Intriguingly, functionality of the Hps1 A5C appears to rely on a finely tuned balance between the u5′ss and d5′ss strengths, since all mutations strengthening the relatively weak u5′ss or weakening the relatively strong d5′ss lead to constitutive utilization of the u5′ss (Fig. 6 and Fig. S9). It is somewhat surprising that recombinant Hps1 transcripts containing two equally strong or equally weak 5′ss fail to generate a mixture of the two splice isoforms upon Ptbp1 and Ptbp2 withdrawal. This might hint at the existence of additional factors biasing the A5C towards the u5′ss. Interestingly, u5′ss rescue by purified Ptbp1 in Ptbp1-depleted in vitro splicing reactions was incomplete in a subset of our assays (e.g., compare Fig. 5E and Fig. 5G). This would be consistent with direct interaction of a hypothetical u5′ss-stimulating factor with Ptbp1 protein. We plan to address this interesting prediction in our future studies.
The AS-NMD circuitry identified in our work (Fig. 7C) may account for tissue-specific Hps1 expression. We show that splicing at the u5′ss gives rise to functional Hps1 ORF whereas utilization of the d5′ss generates NMD-susceptible transcripts (Fig. 2). Since Ptbp1 is required for selecting the u5′ss alternative, this mechanism likely ensures a strong positive correlation between Hps1 and Ptbp1 expression levels across tissues (Fig. 3). Type 1 HPS caused by homozygous loss-of-function mutations in Hps1 is typically manifested by reduced pigmentation, prolonged bleeding and lysosomal storage defects in many tissues. Further complications include inflammatory bowel disease and life-limiting pulmonary fibrosis –, . Despite the multi-organ nature of this syndrome, HPS patients and pale ear mice do not typically develop neurological, cardiac or muscular problems –, , . This would be consistent with the naturally low Hps1 levels in tissues expressing little Ptbp1.
Ptbp1 has been previously shown to regulate expression levels of several genes through AS coupled with NMD or nuclear retention and elimination (NRE) of aberrantly spliced transcripts –. However, in all of these cases Ptbp1 down-regulation increased steady-state levels of the corresponding mRNAs in the neuronal lineage. Thus, Hps1 provides a remarkable example of AS-NMD circuitry enabling tight co-expression of a target gene and its post-transcriptional master regulator. One possible advantage of this strategy could be “de-noising” of the Hps1 expression outputs in the presence of Ptbp1, since Ptbp1 own expression is stabilized by an auto-regulatory AS-NMD feedback loop . On the other hand, this may allow developmental dynamics of Hps1 to be synchronized with expression changes in other Ptbp1 targets thus maximizing the overall coordination of cellular differentiation process.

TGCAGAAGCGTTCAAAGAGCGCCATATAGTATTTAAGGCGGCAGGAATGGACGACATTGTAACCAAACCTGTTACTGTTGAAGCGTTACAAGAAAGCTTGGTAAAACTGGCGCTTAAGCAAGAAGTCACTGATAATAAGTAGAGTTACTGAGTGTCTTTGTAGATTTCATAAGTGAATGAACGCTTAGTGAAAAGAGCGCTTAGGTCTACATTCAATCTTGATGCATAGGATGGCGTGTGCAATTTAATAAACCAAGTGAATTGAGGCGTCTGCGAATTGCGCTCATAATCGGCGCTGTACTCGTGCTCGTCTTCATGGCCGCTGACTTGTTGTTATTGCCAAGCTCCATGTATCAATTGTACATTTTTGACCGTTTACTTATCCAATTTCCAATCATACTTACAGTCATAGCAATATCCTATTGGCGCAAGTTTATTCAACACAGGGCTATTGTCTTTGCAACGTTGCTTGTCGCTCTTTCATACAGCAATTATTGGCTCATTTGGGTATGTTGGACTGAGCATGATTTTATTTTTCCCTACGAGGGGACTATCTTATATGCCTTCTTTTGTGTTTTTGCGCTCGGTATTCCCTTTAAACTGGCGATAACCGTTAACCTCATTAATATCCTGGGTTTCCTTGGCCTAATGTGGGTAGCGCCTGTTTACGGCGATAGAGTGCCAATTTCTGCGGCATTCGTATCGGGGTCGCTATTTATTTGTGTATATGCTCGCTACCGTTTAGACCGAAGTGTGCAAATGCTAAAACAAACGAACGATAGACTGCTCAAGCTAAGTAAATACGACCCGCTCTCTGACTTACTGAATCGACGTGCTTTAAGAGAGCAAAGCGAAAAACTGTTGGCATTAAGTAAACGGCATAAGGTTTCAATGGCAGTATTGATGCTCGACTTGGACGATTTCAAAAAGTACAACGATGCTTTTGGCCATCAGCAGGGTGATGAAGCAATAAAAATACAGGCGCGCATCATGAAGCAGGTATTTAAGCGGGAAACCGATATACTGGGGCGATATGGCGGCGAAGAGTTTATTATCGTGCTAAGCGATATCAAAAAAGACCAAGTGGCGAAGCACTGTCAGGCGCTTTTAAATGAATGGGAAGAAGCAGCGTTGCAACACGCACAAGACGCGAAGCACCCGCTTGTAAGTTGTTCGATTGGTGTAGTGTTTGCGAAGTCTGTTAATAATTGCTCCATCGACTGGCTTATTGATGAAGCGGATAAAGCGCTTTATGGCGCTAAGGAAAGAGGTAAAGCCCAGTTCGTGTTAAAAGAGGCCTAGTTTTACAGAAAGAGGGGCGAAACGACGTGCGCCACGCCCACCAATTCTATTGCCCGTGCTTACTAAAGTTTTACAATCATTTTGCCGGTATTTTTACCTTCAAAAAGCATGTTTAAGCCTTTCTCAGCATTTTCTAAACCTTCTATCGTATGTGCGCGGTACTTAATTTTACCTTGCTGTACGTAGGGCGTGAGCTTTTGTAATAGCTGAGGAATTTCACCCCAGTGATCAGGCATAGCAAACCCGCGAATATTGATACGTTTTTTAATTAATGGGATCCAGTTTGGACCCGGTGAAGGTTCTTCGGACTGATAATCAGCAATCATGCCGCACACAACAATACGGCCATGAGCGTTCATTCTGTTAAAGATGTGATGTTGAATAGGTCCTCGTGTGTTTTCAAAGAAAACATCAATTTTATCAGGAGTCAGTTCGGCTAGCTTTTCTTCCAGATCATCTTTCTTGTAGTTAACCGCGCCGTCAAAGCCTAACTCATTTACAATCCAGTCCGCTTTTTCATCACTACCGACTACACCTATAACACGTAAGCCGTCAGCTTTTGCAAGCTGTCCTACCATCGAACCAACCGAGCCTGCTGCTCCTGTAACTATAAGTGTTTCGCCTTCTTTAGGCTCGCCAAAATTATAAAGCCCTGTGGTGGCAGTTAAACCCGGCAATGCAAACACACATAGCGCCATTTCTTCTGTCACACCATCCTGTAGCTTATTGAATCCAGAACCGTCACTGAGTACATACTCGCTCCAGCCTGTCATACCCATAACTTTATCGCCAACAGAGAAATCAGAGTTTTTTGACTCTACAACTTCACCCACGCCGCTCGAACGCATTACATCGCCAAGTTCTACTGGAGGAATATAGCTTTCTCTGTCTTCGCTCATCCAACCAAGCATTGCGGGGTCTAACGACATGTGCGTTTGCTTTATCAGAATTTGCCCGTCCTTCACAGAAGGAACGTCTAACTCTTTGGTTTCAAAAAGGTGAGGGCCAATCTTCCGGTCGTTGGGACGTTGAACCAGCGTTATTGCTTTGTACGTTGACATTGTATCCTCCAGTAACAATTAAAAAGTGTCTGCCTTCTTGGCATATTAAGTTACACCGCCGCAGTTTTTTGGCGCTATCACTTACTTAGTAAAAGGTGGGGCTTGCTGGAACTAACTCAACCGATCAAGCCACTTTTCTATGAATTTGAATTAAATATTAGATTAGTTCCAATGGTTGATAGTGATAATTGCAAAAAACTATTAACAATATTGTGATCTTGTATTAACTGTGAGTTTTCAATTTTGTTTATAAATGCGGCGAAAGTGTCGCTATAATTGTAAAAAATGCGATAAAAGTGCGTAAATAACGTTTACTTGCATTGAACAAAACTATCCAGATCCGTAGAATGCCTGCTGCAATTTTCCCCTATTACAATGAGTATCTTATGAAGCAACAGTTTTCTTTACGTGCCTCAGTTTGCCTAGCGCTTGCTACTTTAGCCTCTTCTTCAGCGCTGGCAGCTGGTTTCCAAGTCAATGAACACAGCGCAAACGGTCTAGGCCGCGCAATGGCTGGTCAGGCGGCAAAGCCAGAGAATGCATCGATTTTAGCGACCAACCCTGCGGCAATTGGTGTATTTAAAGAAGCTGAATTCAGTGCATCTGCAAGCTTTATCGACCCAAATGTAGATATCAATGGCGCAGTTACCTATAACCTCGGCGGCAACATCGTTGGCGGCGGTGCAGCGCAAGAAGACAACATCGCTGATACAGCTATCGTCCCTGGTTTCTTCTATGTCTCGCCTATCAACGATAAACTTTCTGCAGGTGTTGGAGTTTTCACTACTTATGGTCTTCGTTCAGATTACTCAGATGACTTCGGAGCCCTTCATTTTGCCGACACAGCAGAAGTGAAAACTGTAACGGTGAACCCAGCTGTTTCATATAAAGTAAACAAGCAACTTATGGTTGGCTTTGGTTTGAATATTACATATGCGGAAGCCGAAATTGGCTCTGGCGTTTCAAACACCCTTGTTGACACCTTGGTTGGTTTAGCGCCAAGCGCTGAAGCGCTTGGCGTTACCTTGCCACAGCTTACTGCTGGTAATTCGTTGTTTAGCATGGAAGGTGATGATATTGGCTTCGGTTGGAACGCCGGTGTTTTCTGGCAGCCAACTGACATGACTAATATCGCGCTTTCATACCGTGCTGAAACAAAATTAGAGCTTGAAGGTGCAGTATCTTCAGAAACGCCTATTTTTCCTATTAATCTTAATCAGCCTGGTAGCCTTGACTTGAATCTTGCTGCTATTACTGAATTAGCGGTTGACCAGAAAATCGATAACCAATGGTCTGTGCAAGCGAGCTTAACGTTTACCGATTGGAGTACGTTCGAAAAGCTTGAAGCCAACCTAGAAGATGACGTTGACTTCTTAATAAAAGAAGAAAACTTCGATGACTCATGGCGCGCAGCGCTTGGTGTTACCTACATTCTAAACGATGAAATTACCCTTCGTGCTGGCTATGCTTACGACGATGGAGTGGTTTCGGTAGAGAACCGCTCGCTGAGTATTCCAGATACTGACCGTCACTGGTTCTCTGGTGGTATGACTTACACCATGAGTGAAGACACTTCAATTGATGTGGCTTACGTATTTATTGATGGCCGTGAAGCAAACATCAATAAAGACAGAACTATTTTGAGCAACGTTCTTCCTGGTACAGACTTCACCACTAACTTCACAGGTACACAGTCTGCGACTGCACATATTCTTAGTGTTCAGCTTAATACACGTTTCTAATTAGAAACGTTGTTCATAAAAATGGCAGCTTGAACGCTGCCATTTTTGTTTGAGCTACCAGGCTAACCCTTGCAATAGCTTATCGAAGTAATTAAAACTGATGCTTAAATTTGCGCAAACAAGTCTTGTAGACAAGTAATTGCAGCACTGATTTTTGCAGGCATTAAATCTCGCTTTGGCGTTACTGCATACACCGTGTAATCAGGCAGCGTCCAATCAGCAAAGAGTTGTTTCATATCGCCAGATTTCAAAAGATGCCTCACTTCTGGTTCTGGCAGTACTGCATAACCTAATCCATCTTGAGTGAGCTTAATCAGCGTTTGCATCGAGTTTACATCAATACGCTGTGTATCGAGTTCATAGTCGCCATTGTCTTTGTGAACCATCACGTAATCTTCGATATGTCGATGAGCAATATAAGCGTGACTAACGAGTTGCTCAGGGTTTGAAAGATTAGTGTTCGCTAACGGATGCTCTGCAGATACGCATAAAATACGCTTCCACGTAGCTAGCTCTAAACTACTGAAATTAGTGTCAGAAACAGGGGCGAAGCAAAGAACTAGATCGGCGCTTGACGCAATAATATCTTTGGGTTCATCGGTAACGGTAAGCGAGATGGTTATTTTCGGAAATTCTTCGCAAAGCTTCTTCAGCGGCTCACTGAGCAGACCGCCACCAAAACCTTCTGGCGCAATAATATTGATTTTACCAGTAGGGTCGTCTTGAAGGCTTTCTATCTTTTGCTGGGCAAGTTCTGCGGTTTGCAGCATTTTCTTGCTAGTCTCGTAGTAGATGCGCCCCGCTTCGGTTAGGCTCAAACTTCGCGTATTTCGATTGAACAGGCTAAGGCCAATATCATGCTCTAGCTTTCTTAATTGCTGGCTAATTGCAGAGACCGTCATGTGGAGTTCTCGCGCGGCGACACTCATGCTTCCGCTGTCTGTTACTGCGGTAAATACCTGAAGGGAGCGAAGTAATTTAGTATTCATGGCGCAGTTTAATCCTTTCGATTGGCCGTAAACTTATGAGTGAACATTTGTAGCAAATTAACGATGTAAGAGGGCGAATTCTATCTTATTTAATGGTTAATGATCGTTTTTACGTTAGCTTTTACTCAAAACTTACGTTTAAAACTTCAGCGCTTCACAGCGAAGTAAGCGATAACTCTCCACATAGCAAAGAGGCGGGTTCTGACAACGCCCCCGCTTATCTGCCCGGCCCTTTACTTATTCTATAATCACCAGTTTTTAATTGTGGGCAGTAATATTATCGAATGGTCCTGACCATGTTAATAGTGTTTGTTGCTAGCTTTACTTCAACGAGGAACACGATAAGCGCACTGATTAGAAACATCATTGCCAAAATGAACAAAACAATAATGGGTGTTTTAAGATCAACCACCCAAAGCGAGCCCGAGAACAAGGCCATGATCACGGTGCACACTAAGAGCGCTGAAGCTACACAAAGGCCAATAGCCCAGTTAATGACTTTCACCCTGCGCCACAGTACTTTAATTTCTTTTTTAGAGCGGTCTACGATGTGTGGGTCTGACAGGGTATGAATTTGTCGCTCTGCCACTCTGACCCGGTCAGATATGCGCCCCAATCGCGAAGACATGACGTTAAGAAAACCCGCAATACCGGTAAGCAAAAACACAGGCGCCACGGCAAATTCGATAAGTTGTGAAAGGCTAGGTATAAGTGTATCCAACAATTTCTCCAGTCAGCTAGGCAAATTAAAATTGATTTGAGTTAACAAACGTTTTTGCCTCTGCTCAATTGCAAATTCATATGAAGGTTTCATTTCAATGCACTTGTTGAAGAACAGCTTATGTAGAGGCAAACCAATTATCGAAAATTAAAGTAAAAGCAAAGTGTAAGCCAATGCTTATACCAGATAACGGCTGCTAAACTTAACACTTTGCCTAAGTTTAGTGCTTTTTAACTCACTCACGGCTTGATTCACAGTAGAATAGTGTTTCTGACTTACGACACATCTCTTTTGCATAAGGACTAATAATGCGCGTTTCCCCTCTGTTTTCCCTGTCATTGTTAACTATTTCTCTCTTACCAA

In conclusion, our work uncovers a large set of Ptbp1-controlled A5C and A3C events and provides molecular insights into mechanism regulating expression output of the disease-related Hps1 gene. We predict that further examples of the master regulator tracking strategy described here for Hps1 will be identified in the future.
Materials and Methods
pGEM3Zf(+) and pEGFP-C1 vectors were from Promega and Clontech, respectively. AdML-M3 construct encoding an adenovirus-specific splicing substrate (Addgene #11244) and pEM275 and pEM288 plasmids encoding FLAG-tagged Ptbp1 and Ptbp2, respectively, were described previously , . New constructs were generated using standard molecular cloning techniques and enzymes from NEB as outlined in Table S7. Site-specific mutagenesis was done using KAPA HiFi DNA polymerase (KAPA Biosystems) and corresponding mutagenic primers (Table S8). All plasmid maps and sequences are available on request.
CAD cells (Cath.a-derived mouse neuroblastoma)  were cultured in Dulbecco's Modified Eagle Medium/High Glucose (DMEM; GIBCO, USA), supplemented with 11% FetalClone III Serum (Hyclone, USA), 1 mM sodium pyruvate (GIBCO, USA), 100 IU/ml penicillin and 100 µg/ml streptomycin, at 37°C in the presence of 5% CO2. For transfection experiments, cells were plated in the CAD medium without antibiotics at a density of 4×105 cells per well of a tissue culture 6-well plate. Twelve hours post-plating, cells were transfected with corresponding siRNAs (ThermoScientific Dharmacon, USA) using Lipofectamine RNAiMAX (Invitrogen, USA). Following 36-hour incubation, cell cultures were typically re-transfected with 1 µg of a minigene plasmid using Lipofectamine 2000 and incubated for another 36 hours prior to RNA harvest. In some experiments, cells were treated with either 100 µg/ml of CHX dissolved in DMSO or DMSO control for 8 hours. In the FLAG-Ptbp1 and FLAG-Ptbp2 over-expression experiments, 35 ng of pEM275 or 90 ng of pEM288 was co-transfected with 100 ng of Hps1 TRE-mini-1819 minigene and the total DNA amount was adjusted to 1 µg with an EGFP-encoding control plasmid (pCIG) and incubated for 48 hours.
RT-PCR and RT-qPCR